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Photographers capture amazing wildlife in the UK
19 August 2013
Last updated at 06:57 BST
Wildlife photographers have teamed up for a project that hopes to show how protecting our wildlife is good for us.
This leaping squirrel was snapped by Peter Cairns for a nature project called 2020 Vision. The project aims to help everybody understand the importance of preserving wildlife.
Terry Whittaker took this shot of a cheeky water vole amongst some reeds. Water voles have been threatened by the loss of their natural habitat - but it looks like they may be making a return.
About 20 years ago there were just a handful of red kites in central Wales - but now they've seen a return after a special breeding program. This action shot was taken by Andy Rouse.
Only 2% of UK waters are specially protected areas despite being home to amazing animals like this bottlenose dolphin. It was snapped by John MacPherson leaping out of the water on the beach of the Moray Firth.
The Great Crane Project aims to reintroduce 100 cranes to Somerset by 2015. The young birds attend "crane school" where a dedicated team dressed in crane outfits help them to develop! [Photo: Nick Upton]
Ross Hoddinott spotted this large blue butterfly. The species has been brought back from extinction in the UK. Restoring the blue butterfly's natural habitat means the species has returned to more than 30 places in south-west England.
The River Tweed is now the best river for Atlantic salmon in the world after a commitment to bring it back to good health. Plants, insects and fish are all now prospering. This leaping salmon was captured by Lorne Gill.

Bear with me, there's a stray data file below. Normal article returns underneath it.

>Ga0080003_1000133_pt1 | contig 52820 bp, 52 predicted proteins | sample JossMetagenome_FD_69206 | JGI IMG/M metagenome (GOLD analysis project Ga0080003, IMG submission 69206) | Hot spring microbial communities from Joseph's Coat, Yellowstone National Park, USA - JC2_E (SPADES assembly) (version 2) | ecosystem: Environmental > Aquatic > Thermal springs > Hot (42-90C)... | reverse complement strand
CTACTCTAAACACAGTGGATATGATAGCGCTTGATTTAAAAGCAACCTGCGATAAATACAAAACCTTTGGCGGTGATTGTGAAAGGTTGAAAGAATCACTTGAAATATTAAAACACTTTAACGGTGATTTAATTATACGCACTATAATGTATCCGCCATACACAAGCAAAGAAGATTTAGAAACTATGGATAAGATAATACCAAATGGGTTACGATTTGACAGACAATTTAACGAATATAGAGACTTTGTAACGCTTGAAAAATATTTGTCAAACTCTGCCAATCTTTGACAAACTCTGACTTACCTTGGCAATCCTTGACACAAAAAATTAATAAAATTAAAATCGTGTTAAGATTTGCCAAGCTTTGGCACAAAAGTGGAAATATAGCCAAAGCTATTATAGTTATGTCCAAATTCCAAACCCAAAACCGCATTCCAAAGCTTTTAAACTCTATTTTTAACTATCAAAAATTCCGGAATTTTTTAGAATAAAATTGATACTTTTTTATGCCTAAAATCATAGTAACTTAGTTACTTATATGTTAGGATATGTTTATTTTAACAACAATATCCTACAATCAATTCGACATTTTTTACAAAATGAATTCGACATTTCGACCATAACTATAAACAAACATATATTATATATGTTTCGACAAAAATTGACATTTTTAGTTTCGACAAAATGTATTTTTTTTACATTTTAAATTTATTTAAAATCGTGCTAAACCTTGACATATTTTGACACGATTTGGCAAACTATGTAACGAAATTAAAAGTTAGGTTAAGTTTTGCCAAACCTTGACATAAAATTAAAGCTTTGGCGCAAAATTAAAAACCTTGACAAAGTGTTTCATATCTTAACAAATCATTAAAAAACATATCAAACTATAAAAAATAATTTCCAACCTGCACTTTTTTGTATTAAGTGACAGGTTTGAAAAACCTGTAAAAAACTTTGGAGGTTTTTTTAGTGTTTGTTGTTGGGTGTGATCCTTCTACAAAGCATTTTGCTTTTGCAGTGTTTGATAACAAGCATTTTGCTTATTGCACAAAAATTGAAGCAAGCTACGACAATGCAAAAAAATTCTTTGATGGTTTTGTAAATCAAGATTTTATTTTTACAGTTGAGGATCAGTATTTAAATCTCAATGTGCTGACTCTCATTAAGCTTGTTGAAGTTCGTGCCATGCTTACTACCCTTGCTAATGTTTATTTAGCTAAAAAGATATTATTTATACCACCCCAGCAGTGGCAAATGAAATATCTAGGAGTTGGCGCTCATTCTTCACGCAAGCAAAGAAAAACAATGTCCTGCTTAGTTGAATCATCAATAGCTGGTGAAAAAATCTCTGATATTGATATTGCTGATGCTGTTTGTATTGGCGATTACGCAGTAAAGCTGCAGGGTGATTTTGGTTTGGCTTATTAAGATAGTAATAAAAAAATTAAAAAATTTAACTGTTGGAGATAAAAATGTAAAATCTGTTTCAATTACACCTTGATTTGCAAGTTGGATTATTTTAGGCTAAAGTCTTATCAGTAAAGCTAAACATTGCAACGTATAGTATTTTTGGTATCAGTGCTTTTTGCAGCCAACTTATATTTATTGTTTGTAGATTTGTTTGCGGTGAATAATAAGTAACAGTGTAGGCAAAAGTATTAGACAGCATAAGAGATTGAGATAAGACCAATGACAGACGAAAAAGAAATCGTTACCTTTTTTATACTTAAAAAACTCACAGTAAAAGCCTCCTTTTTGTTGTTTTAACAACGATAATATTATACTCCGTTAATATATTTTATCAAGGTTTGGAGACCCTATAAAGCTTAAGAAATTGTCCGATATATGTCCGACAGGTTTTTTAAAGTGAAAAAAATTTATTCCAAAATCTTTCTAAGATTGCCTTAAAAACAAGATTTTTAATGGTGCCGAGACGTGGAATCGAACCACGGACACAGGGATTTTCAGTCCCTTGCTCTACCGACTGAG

Stag beetles rely on dead and decaying wood to lay their eggs and to feed on - but there isn't much decaying wood in our environment anymore. If you live in the south of England you can help the beetles by leaving dead wood in quiet, moist corners of your garden. [Photo: Terry Whittaker]
The recovery of otters in British rivers is one of the great conservation success stories of recent years. After hunting and unchecked pollution drove otters to the remotest corners of the country, their return to every English county is symbolic of changing attitudes towards otters and the wetlands in which they live. [Photo: Andy Rouse]
Peregrine falcons have successfully adapted to living amongst skyscrapers, cathedrals and office blocks. This one was spotted by Bertie Gregory, one of the photographers for the 2020 Vision project. The project hopes to demonstrate that there is a link between healthy nature and healthy people.